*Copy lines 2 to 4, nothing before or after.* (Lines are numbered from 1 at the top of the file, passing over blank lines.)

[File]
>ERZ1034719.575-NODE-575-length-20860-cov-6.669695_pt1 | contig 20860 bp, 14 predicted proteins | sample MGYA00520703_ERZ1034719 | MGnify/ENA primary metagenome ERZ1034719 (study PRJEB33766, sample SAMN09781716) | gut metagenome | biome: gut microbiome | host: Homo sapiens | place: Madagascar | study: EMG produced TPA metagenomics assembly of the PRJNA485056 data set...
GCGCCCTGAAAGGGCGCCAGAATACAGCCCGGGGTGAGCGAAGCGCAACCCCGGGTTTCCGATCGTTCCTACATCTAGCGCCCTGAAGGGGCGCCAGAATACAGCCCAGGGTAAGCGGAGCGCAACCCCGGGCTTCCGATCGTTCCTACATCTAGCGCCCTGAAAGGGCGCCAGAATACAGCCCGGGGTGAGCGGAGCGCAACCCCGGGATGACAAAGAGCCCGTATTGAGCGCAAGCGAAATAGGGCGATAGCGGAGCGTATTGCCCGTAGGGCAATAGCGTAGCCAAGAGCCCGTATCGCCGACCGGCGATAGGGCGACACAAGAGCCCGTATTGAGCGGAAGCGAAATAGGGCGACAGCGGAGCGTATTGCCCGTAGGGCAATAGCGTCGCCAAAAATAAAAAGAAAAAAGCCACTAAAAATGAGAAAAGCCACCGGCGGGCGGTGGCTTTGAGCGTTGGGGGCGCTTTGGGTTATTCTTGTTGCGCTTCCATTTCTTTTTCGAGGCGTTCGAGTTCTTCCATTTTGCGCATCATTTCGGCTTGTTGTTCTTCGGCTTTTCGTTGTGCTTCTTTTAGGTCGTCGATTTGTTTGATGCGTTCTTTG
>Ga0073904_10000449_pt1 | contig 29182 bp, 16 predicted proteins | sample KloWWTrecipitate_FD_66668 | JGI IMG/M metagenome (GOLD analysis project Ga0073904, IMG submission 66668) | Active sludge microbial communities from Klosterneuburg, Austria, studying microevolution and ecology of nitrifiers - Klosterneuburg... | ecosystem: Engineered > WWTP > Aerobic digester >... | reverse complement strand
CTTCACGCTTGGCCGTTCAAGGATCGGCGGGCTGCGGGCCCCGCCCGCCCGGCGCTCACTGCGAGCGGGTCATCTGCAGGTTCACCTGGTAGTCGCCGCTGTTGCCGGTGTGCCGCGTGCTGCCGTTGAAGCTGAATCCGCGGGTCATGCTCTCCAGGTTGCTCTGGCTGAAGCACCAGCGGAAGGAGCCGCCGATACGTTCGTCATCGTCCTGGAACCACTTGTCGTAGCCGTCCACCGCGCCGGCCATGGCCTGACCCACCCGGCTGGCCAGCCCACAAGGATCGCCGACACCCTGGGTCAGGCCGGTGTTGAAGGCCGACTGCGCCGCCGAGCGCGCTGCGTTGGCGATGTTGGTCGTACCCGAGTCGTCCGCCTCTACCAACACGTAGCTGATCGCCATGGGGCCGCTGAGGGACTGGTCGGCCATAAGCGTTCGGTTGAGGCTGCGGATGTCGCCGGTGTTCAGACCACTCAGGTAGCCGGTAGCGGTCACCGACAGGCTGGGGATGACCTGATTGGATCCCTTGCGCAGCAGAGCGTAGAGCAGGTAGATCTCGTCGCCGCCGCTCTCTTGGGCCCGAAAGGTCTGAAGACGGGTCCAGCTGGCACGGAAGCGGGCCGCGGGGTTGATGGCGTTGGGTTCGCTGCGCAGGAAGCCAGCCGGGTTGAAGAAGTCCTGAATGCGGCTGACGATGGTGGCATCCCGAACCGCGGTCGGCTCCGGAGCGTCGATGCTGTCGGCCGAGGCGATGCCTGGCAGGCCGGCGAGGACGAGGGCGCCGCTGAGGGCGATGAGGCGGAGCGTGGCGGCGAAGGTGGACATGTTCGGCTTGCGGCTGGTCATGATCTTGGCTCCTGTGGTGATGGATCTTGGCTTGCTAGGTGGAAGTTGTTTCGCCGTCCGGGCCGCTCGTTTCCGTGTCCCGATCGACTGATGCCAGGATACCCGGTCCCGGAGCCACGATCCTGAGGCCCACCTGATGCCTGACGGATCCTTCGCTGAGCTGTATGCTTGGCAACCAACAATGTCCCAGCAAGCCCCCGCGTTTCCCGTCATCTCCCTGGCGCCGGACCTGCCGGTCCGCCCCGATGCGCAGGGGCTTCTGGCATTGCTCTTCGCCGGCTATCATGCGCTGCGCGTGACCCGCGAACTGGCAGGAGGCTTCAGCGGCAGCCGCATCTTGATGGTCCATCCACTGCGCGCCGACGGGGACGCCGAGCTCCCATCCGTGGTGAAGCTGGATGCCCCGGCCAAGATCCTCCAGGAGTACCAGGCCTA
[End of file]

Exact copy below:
GCGCCCTGAAAGGGCGCCAGAATACAGCCCGGGGTGAGCGAAGCGCAACCCCGGGTTTCCGATCGTTCCTACATCTAGCGCCCTGAAGGGGCGCCAGAATACAGCCCAGGGTAAGCGGAGCGCAACCCCGGGCTTCCGATCGTTCCTACATCTAGCGCCCTGAAAGGGCGCCAGAATACAGCCCGGGGTGAGCGGAGCGCAACCCCGGGATGACAAAGAGCCCGTATTGAGCGCAAGCGAAATAGGGCGATAGCGGAGCGTATTGCCCGTAGGGCAATAGCGTAGCCAAGAGCCCGTATCGCCGACCGGCGATAGGGCGACACAAGAGCCCGTATTGAGCGGAAGCGAAATAGGGCGACAGCGGAGCGTATTGCCCGTAGGGCAATAGCGTCGCCAAAAATAAAAAGAAAAAAGCCACTAAAAATGAGAAAAGCCACCGGCGGGCGGTGGCTTTGAGCGTTGGGGGCGCTTTGGGTTATTCTTGTTGCGCTTCCATTTCTTTTTCGAGGCGTTCGAGTTCTTCCATTTTGCGCATCATTTCGGCTTGTTGTTCTTCGGCTTTTCGTTGTGCTTCTTTTAGGTCGTCGATTTGTTTGATGCGTTCTTTG
>Ga0073904_10000449_pt1 | contig 29182 bp, 16 predicted proteins | sample KloWWTrecipitate_FD_66668 | JGI IMG/M metagenome (GOLD analysis project Ga0073904, IMG submission 66668) | Active sludge microbial communities from Klosterneuburg, Austria, studying microevolution and ecology of nitrifiers - Klosterneuburg... | ecosystem: Engineered > WWTP > Aerobic digester >... | reverse complement strand
CTTCACGCTTGGCCGTTCAAGGATCGGCGGGCTGCGGGCCCCGCCCGCCCGGCGCTCACTGCGAGCGGGTCATCTGCAGGTTCACCTGGTAGTCGCCGCTGTTGCCGGTGTGCCGCGTGCTGCCGTTGAAGCTGAATCCGCGGGTCATGCTCTCCAGGTTGCTCTGGCTGAAGCACCAGCGGAAGGAGCCGCCGATACGTTCGTCATCGTCCTGGAACCACTTGTCGTAGCCGTCCACCGCGCCGGCCATGGCCTGACCCACCCGGCTGGCCAGCCCACAAGGATCGCCGACACCCTGGGTCAGGCCGGTGTTGAAGGCCGACTGCGCCGCCGAGCGCGCTGCGTTGGCGATGTTGGTCGTACCCGAGTCGTCCGCCTCTACCAACACGTAGCTGATCGCCATGGGGCCGCTGAGGGACTGGTCGGCCATAAGCGTTCGGTTGAGGCTGCGGATGTCGCCGGTGTTCAGACCACTCAGGTAGCCGGTAGCGGTCACCGACAGGCTGGGGATGACCTGATTGGATCCCTTGCGCAGCAGAGCGTAGAGCAGGTAGATCTCGTCGCCGCCGCTCTCTTGGGCCCGAAAGGTCTGAAGACGGGTCCAGCTGGCACGGAAGCGGGCCGCGGGGTTGATGGCGTTGGGTTCGCTGCGCAGGAAGCCAGCCGGGTTGAAGAAGTCCTGAATGCGGCTGACGATGGTGGCATCCCGAACCGCGGTCGGCTCCGGAGCGTCGATGCTGTCGGCCGAGGCGATGCCTGGCAGGCCGGCGAGGACGAGGGCGCCGCTGAGGGCGATGAGGCGGAGCGTGGCGGCGAAGGTGGACATGTTCGGCTTGCGGCTGGTCATGATCTTGGCTCCTGTGGTGATGGATCTTGGCTTGCTAGGTGGAAGTTGTTTCGCCGTCCGGGCCGCTCGTTTCCGTGTCCCGATCGACTGATGCCAGGATACCCGGTCCCGGAGCCACGATCCTGAGGCCCACCTGATGCCTGACGGATCCTTCGCTGAGCTGTATGCTTGGCAACCAACAATGTCCCAGCAAGCCCCCGCGTTTCCCGTCATCTCCCTGGCGCCGGACCTGCCGGTCCGCCCCGATGCGCAGGGGCTTCTGGCATTGCTCTTCGCCGGCTATCATGCGCTGCGCGTGACCCGCGAACTGGCAGGAGGCTTCAGCGGCAGCCGCATCTTGATGGTCCATCCACTGCGCGCCGACGGGGACGCCGAGCTCCCATCCGTGGTGAAGCTGGATGCCCCGGCCAAGATCCTCCAGGAGTACCAGGCCTA